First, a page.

Thoof: Personalize Your Web Experience (Assuming You Use It Enough)

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Thoof is a new service that aims to bring you news stories and blog posts custom-tailored for you. It might be easiest to think of it as a similar idea to how Netflix or iTunes gives you personalized movie and music recommendations based on your rental and purchase histories – Thoof does the same thing with stories but does so by keeping track of what you’ve clicked on to read in the past on the site.
When you click on a link on the Thoof site, a new window opens to follow the link. When you are done reading it or if you determine right away that you don’t like it, you simply close this window to return to Thoof where you can either mark the story as ‘not interesting’ (which means that it won’t be used in calculating what stories the service will think that you will like), ‘improve’ the story by suggesting edits for Thoof elements such as the summary of the story or the tags for it, or you can do nothing and Thoof will simply keep track of the fact that you read the story and appeared to have liked it.
In this way, Thoof seems much more in line with StumbleUpon and Reddit than Digg. In StumbleUpon of course you either mark a site as ‘thumbs up’ or ‘thumbs down’ and then stumble on to the next one being served up to you based on your likings. With Thoof however you don’t preset specific categories that you are interested in, instead Thoof is completely relying on your reading habits. This approach could help serve up stories to you that you may find a lot more interesting than stories on the front page any purely socially driven site. It’s also refreshing that instead of giving a submission a vote like Digg, the action of you clicking on and at least presumably reading the story is your vote for it. There is no blind-Digging going on here and really there is no reason for it as every person has their own tailored page.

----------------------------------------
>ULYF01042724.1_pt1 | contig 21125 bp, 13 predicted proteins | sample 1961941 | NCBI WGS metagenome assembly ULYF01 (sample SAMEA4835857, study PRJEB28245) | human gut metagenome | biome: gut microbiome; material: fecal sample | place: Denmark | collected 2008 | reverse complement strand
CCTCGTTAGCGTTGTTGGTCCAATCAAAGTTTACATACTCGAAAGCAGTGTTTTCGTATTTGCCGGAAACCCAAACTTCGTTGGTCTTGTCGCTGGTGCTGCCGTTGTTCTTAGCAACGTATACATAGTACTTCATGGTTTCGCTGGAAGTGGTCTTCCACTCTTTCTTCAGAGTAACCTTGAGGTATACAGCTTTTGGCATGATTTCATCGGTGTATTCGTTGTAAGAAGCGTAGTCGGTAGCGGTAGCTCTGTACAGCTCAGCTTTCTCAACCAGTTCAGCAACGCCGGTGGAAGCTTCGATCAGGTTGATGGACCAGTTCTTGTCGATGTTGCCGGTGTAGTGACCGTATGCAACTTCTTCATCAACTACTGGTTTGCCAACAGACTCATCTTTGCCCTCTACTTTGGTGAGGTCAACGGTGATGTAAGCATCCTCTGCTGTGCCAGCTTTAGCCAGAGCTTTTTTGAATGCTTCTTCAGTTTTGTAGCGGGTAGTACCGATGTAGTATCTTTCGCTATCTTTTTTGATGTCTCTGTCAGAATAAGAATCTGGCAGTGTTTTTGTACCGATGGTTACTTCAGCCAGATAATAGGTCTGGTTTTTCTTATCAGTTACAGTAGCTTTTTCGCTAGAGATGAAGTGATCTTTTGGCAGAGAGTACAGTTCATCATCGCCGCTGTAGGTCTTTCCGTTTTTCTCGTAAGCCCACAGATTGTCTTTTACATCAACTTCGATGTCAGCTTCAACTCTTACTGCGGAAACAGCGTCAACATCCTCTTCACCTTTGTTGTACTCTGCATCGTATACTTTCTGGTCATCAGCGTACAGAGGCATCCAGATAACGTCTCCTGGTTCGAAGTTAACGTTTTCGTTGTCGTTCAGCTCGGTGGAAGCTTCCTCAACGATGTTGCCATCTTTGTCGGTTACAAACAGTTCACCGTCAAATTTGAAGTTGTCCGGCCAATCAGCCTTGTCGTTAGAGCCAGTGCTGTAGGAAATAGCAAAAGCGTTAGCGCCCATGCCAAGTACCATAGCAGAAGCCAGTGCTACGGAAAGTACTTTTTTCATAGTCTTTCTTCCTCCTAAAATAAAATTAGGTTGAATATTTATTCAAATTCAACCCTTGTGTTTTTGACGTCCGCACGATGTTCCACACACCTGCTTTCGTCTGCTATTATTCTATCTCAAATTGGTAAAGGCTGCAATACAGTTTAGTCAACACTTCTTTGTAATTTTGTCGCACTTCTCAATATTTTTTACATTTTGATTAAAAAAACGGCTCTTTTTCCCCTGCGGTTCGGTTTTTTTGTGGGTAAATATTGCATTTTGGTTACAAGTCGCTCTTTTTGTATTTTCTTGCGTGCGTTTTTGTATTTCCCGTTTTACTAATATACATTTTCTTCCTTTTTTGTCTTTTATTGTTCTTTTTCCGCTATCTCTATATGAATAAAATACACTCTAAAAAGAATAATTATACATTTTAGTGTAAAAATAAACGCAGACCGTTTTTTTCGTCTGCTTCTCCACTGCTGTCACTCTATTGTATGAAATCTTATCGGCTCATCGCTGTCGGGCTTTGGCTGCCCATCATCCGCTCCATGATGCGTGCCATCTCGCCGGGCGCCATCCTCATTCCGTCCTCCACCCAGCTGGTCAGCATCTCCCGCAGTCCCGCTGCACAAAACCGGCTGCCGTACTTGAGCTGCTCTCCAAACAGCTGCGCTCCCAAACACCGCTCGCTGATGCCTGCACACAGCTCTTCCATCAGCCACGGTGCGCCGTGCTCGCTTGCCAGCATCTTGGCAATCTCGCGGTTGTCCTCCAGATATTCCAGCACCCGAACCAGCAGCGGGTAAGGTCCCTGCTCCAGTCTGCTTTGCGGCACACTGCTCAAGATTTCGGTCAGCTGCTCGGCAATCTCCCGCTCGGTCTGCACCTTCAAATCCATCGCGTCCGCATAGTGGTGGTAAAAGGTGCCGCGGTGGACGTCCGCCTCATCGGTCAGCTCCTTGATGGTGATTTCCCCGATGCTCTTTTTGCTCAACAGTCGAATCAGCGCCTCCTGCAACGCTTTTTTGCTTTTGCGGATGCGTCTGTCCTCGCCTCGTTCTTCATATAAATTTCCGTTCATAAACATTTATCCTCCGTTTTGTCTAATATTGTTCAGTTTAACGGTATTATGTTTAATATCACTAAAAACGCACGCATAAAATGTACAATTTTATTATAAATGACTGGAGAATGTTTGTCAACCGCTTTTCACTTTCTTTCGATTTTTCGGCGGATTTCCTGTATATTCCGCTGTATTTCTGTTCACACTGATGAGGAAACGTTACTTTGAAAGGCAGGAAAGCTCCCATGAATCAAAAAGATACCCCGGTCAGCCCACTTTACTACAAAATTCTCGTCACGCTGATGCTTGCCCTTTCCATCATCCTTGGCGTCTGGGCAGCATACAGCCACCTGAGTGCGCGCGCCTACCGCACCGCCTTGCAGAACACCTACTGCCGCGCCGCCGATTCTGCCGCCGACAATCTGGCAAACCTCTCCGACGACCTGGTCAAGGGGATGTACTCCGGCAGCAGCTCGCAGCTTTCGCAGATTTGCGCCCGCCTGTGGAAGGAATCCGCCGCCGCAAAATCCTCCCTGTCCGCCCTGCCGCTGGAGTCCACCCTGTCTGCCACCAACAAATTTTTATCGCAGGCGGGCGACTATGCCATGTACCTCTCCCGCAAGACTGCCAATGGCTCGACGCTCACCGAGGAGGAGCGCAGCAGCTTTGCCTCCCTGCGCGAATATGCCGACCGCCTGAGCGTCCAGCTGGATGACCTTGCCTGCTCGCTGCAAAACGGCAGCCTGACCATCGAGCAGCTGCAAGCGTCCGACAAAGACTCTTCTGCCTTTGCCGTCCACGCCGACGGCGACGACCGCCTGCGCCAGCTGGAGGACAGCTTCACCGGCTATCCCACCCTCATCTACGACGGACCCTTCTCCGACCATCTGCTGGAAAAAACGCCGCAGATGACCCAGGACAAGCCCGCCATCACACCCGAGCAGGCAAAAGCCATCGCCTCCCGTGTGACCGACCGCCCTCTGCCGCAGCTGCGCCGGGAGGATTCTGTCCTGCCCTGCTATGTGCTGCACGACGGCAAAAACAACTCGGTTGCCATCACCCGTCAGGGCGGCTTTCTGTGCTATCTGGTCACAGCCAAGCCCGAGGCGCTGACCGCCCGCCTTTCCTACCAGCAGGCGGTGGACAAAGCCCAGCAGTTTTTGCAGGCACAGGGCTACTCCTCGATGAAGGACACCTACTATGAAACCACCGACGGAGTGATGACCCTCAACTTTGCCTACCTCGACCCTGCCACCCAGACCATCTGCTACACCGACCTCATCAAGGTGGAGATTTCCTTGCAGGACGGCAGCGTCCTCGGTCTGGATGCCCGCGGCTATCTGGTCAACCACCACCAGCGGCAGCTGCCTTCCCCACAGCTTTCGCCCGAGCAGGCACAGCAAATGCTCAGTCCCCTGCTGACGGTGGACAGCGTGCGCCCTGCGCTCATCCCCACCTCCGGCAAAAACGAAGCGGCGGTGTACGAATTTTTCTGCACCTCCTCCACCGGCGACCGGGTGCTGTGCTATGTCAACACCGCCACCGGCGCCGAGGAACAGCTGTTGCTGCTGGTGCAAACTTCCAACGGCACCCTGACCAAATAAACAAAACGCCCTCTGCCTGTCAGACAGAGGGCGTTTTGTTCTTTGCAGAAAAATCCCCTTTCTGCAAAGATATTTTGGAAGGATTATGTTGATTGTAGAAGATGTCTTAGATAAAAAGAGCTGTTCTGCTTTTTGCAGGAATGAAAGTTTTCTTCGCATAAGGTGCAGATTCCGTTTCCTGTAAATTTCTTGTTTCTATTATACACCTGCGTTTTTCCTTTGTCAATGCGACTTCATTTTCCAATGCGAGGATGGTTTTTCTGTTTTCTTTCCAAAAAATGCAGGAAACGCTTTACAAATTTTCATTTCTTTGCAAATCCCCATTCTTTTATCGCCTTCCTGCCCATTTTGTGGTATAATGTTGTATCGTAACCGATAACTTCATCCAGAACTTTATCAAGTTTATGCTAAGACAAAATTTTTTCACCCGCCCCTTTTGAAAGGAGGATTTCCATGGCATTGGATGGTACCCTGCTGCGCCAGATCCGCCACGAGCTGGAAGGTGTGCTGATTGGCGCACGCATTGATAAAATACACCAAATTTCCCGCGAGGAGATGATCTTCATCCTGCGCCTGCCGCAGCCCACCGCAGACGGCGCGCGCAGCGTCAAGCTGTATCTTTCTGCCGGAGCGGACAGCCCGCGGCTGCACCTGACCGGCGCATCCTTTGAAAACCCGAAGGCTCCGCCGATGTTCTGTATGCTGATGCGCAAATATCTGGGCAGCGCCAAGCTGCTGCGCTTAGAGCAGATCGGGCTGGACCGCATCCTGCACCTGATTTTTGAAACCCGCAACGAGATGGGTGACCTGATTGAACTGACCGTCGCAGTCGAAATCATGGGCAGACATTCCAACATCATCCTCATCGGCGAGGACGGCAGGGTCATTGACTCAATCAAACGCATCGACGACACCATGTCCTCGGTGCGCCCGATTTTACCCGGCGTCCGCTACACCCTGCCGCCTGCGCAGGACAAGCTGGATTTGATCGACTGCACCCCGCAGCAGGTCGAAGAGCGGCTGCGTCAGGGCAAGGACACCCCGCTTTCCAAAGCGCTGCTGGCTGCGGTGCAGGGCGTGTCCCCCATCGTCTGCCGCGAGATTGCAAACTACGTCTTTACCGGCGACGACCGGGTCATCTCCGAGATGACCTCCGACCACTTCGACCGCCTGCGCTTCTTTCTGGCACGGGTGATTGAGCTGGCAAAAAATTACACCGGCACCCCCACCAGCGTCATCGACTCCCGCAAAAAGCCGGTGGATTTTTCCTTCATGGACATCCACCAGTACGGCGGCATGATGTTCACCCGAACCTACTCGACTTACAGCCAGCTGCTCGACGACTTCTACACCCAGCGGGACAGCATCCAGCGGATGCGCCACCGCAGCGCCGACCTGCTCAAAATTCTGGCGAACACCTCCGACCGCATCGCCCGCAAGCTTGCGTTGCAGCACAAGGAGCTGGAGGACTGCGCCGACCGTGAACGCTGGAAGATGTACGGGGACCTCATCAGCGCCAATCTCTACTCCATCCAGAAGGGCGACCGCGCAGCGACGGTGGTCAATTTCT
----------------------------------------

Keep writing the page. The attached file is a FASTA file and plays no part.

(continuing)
The service worked pretty well after just my initial tests. For example, I clicked on a story entitled ’10 Reasons to Drink More Water’. When I came back to Thoof and reloaded the page, there waiting for me was another story ‘5 Reasons Not to Drink Bottled Water’. Certainly this leads to a question about ‘gaming’ of Thoof, after all, any member can submit any link and give it any title they want. So if I click on and read an iPhone article, someone could have submitted a eBay auction page with the name iPhone in the title even though it has nothing to do with an iPhone. Luckily though the aforementioned ‘improve’ link is in place to hopefully curb some potential abuse like this.
Thoof certainly has some potential as a personalized website/news source as it has created a recommendation engine that is different and somewhat more versatile than those of StumbleUpon or Reddit. Its greatest strength, however, might also be a major weakness: the fact that the site gets better the more you use it means that there is a training curve and the usability from the start will vary from person to person.
Thoof has a very helpful post on their blog on ‘How to Read Thoof‘ outlining some good practices for using the site.

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